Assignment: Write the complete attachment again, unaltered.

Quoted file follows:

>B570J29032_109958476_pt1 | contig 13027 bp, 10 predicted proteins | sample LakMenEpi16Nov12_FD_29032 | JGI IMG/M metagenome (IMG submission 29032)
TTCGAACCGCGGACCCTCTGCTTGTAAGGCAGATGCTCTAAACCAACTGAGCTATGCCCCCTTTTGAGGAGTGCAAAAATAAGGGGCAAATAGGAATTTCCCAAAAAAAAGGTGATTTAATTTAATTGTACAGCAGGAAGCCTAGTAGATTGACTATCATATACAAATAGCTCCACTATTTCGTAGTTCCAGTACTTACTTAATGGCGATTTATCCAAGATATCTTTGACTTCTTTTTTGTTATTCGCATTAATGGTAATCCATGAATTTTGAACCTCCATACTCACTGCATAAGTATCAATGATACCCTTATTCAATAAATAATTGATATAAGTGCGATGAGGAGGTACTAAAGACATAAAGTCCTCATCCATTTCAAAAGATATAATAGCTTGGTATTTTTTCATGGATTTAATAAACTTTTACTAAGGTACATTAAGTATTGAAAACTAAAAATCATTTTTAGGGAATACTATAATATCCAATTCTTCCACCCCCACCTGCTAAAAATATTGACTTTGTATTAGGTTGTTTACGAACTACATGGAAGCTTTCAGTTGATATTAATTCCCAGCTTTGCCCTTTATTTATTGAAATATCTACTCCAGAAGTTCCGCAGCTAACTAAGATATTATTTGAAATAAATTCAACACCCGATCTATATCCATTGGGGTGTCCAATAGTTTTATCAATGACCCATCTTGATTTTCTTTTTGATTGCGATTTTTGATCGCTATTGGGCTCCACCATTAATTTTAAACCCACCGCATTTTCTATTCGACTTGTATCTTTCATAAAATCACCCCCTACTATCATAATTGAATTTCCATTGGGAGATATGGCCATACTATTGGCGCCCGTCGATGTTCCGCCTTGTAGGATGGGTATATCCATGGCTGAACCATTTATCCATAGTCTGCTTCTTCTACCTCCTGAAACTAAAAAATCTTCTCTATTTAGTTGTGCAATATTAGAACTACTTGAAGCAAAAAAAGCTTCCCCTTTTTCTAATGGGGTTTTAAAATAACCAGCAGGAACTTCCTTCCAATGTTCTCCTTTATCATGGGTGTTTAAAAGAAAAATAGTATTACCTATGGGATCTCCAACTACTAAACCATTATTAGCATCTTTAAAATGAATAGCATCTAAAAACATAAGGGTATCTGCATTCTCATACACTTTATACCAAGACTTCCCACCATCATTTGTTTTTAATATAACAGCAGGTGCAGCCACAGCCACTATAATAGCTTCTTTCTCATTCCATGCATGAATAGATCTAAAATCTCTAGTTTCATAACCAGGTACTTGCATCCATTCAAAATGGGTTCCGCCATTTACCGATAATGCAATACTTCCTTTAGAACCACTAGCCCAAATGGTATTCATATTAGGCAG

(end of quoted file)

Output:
>B570J29032_109958476_pt1 | contig 13027 bp, 10 predicted proteins | sample LakMenEpi16Nov12_FD_29032 | JGI IMG/M metagenome (IMG submission 29032)
TTCGAACCGCGGACCCTCTGCTTGTAAGGCAGATGCTCTAAACCAACTGAGCTATGCCCCCTTTTGAGGAGTGCAAAAATAAGGGGCAAATAGGAATTTCCCAAAAAAAAGGTGATTTAATTTAATTGTACAGCAGGAAGCCTAGTAGATTGACTATCATATACAAATAGCTCCACTATTTCGTAGTTCCAGTACTTACTTAATGGCGATTTATCCAAGATATCTTTGACTTCTTTTTTGTTATTCGCATTAATGGTAATCCATGAATTTTGAACCTCCATACTCACTGCATAAGTATCAATGATACCCTTATTCAATAAATAATTGATATAAGTGCGATGAGGAGGTACTAAAGACATAAAGTCCTCATCCATTTCAAAAGATATAATAGCTTGGTATTTTTTCATGGATTTAATAAACTTTTACTAAGGTACATTAAGTATTGAAAACTAAAAATCATTTTTAGGGAATACTATAATATCCAATTCTTCCACCCCCACCTGCTAAAAATATTGACTTTGTATTAGGTTGTTTACGAACTACATGGAAGCTTTCAGTTGATATTAATTCCCAGCTTTGCCCTTTATTTATTGAAATATCTACTCCAGAAGTTCCGCAGCTAACTAAGATATTATTTGAAATAAATTCAACACCCGATCTATATCCATTGGGGTGTCCAATAGTTTTATCAATGACCCATCTTGATTTTCTTTTTGATTGCGATTTTTGATCGCTATTGGGCTCCACCATTAATTTTAAACCCACCGCATTTTCTATTCGACTTGTATCTTTCATAAAATCACCCCCTACTATCATAATTGAATTTCCATTGGGAGATATGGCCATACTATTGGCGCCCGTCGATGTTCCGCCTTGTAGGATGGGTATATCCATGGCTGAACCATTTATCCATAGTCTGCTTCTTCTACCTCCTGAAACTAAAAAATCTTCTCTATTTAGTTGTGCAATATTAGAACTACTTGAAGCAAAAAAAGCTTCCCCTTTTTCTAATGGGGTTTTAAAATAACCAGCAGGAACTTCCTTCCAATGTTCTCCTTTATCATGGGTGTTTAAAAGAAAAATAGTATTACCTATGGGATCTCCAACTACTAAACCATTATTAGCATCTTTAAAATGAATAGCATCTAAAAACATAAGGGTATCTGCATTCTCATACACTTTATACCAAGACTTCCCACCATCATTTGTTTTTAATATAACAGCAGGTGCAGCCACAGCCACTATAATAGCTTCTTTCTCATTCCATGCATGAATAGATCTAAAATCTCTAGTTTCATAACCAGGTACTTGCATCCATTCAAAATGGGTTCCGCCATTTACCGATAATGCAATACTTCCTTTAGAACCACTAGCCCAAATGGTATTCATATTAGGCAG